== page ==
Google today announced its next steps for how Chrome labels HTTP and HTTPS sites. Starting September 2018, Chrome 69 will stop marking HTTPS sites as “Secure” in its address bar. And then in October 2018, Chrome will start displaying a red “Not secure” label when users enter data into HTTP pages.
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Chrome 69 Removes HTTPS Label
HTTPS is a more secure version of the HTTP protocol used on the internet to connect users to websites. Google has been pushing the web to HTTPS for years, but it accelerated its efforts last year by making changes to Chrome’s user interface.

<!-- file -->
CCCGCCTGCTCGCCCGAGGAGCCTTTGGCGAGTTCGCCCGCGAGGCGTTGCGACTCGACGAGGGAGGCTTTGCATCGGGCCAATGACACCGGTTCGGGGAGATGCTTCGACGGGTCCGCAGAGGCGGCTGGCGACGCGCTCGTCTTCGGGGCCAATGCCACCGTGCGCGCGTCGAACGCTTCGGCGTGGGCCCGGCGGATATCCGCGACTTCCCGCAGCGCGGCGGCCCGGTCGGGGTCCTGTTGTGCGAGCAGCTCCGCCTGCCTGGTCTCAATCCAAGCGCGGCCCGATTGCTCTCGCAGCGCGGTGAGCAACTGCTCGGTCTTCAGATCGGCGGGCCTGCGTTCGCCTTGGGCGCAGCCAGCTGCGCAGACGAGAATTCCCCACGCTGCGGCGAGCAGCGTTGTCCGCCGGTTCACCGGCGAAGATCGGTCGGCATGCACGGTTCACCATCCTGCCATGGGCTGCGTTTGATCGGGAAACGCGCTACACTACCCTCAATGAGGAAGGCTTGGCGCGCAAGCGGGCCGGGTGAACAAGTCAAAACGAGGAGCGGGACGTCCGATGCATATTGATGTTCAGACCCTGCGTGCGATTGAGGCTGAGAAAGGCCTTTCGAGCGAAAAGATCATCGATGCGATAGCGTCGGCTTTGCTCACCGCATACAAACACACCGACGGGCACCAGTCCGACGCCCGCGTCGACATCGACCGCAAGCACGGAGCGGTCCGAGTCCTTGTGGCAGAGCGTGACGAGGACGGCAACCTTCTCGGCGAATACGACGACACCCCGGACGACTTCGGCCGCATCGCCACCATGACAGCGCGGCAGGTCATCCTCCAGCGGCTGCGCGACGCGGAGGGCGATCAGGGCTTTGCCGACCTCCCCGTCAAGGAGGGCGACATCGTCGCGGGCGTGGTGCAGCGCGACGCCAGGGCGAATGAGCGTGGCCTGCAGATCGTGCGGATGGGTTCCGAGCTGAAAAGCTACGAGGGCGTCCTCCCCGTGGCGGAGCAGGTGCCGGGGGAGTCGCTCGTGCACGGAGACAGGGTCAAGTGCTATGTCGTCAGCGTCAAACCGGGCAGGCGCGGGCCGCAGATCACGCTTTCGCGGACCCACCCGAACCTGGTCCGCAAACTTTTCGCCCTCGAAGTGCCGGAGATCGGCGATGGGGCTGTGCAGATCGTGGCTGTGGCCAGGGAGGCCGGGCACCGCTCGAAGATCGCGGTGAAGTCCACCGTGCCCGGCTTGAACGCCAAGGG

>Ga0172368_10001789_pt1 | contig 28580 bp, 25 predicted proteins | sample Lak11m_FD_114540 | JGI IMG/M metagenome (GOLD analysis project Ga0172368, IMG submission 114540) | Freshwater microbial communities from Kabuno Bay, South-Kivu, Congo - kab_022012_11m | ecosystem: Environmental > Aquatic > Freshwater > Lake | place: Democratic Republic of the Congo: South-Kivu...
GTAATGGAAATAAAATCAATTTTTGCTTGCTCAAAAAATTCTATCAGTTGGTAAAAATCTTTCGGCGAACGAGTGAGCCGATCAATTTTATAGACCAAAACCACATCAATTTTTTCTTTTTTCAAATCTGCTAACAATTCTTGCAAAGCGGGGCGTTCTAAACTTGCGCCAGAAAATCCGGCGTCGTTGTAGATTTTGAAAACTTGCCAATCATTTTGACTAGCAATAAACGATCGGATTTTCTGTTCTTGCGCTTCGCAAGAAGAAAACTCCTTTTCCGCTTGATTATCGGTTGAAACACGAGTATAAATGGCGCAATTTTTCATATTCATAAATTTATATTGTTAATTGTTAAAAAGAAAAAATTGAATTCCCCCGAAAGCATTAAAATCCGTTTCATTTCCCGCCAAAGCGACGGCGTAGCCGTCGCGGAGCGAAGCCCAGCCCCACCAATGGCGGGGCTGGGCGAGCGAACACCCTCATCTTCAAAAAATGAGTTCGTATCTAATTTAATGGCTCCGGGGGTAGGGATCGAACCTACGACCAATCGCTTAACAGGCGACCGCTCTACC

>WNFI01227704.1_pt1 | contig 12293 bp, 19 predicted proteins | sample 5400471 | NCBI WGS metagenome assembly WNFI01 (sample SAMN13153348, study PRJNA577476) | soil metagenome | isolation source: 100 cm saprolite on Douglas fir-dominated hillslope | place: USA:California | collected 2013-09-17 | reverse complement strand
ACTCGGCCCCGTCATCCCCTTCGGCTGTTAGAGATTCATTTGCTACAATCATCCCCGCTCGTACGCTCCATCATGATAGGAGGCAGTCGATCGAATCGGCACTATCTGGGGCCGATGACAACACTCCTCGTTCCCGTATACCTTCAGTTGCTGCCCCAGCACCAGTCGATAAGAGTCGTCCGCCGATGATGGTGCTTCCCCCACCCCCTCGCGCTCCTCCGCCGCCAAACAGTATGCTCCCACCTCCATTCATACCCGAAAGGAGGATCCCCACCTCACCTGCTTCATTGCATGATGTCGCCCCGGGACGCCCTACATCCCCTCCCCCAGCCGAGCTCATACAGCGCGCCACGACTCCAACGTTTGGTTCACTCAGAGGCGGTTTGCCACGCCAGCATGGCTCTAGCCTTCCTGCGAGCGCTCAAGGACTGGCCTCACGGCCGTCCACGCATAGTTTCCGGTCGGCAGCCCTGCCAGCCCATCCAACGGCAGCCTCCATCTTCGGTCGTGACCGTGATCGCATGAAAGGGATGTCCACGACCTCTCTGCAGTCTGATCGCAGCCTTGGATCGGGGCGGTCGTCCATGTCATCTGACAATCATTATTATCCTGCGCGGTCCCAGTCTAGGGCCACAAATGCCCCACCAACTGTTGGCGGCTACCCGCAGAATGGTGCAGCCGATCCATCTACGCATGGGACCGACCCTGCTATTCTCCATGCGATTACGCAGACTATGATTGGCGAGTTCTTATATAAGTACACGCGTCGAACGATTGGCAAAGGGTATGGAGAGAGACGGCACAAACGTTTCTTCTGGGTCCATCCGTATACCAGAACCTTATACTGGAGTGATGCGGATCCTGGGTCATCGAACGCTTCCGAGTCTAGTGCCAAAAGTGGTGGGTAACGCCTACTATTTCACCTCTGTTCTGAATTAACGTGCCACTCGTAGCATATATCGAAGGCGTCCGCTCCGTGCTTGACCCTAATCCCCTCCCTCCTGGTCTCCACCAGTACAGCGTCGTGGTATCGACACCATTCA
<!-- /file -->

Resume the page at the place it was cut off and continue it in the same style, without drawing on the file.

With the release of Chrome 56 in January 2017, Chrome started marking HTTP pages that collect passwords or any sensitive data as “Not secure.” Chrome 62, released in October 2017, started marking HTTP sites with entered data and all HTTP sites viewed in Incognito mode as “Not secure.”
So, with the release of Chrome 70 in October, TTP sites will show a red “Not secure” warning when users enter data (as mentioned above). Google always had the plan to mark all HTTP sites as “Not secure” in red as Google believes that “users should expect that the web is safe by default” and that they will only be warned, “when there’s an issue.”
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